In workshops, participants discussed how theology and worship, volunteer and staff work, public relations, congregational structures and leadership need to change to reflect the diversity of our society and to become open to all who are still perceived and treated as „the others“. The participants agreed to look more closely at where exclusionary structures still exist in the church and diakonia today and how these can be overcome to enable participation for all people. For the area of church public relations, the danger of reproducing racist narratives through texts and images was pointed out and the need for a checklist for media work critical of racism and discrimination was named. Theological education at universities and in the vicariate also faces a paradigm shift if it is to do justice to the diversity of theologies and recognise the contextuality of Western theologies as well. In addition, the conditions for admission to the pastorate must be put to the test, as well as the structural possibilities to enable new forms of cooperation with the national churches for congregations formed by PoC.
„Let’s make the church warm,“ one participant put it, drawing attention to the challenges our services face if they are to open up to the diversity and vitality of other liturgical traditions.
Bishop Dr Beate Hofmann and Church President Dr Volker Jung listened attentively throughout the day. In her response at the end, Bishop Hofmann emphasised that „the Bible knows very many differences of people, but it knows no differences in skin colours! That must guide us in the debate about racism. It became very clear to me again today that there are very diverse forms of discrimination and experiences of foreignness also in our churches. When I speak of an anti-racist church as a vision for the future, I mean a church free of discrimination.“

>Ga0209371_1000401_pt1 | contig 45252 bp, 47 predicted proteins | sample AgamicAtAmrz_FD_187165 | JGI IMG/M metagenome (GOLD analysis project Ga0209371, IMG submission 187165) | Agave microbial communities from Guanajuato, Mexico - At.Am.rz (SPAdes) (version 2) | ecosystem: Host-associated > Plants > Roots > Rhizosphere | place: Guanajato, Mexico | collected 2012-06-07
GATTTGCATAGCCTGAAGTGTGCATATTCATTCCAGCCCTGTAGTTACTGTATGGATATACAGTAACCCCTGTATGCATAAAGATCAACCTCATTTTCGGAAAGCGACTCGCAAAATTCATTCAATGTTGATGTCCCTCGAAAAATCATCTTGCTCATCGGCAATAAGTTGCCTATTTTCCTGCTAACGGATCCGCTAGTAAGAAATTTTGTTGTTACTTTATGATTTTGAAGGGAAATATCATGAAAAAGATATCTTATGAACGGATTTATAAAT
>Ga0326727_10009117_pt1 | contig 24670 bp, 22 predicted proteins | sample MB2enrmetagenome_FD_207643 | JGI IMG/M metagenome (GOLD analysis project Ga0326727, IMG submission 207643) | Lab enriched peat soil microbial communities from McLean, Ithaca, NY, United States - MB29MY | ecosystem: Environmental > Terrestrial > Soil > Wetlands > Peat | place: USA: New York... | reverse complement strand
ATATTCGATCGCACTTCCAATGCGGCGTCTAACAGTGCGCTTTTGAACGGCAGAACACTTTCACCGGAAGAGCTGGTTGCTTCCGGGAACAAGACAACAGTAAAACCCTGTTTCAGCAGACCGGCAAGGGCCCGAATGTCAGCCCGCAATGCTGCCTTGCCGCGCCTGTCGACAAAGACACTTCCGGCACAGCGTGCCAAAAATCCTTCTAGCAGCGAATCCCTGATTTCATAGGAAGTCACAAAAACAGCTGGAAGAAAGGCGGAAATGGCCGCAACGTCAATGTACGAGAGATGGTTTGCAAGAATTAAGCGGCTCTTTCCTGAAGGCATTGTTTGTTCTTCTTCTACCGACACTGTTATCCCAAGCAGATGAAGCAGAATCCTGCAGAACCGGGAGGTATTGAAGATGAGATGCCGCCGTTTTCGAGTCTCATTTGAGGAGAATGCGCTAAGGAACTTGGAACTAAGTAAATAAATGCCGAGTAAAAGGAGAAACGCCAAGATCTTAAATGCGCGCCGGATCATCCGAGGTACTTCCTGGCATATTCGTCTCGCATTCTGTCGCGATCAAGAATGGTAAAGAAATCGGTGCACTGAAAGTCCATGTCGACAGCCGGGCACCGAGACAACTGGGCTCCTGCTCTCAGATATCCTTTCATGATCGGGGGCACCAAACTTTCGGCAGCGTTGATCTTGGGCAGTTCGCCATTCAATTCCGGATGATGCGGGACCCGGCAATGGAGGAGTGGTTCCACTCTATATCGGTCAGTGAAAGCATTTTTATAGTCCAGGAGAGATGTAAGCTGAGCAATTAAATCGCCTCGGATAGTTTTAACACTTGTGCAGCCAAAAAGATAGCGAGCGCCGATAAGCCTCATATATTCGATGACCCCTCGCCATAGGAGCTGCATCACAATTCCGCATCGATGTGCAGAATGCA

Church President Dr Volker Jung demanded in his concluding speech: „We need a broad anti-racist discourse in our church. This also includes noticing where racist thought patterns are anchored in us and in our theological reflection. I will propose that we commission a working group to continue working on the topic of ‚Anti-racist Church‘. The WG should provide impetus for discussions across the broad spectrum of our churches.“
Racism is a phenomenon that affects us all – personally, each and every one of us, our congregations, our churches and the diaconia! We are all entangled in racist structures and patterns of thinking. In order for us to change as churches, we have to break free from these patterns of thinking, arrive at new ones and implement them in our structures. This will also change the face of our churches in the long run: we are all church and beloved children of God! In order for as many people as possible to feel at home in our churches, the participants agreed that EKKW and EKHN must consciously say „yes“ to this new departure.
Developing an anti-racist mindset and attitude remains a lifelong task. The event on 15 July was an important step. However, the long-term goal remains: an open, diverse, anti-racist and democratic church internally and externally.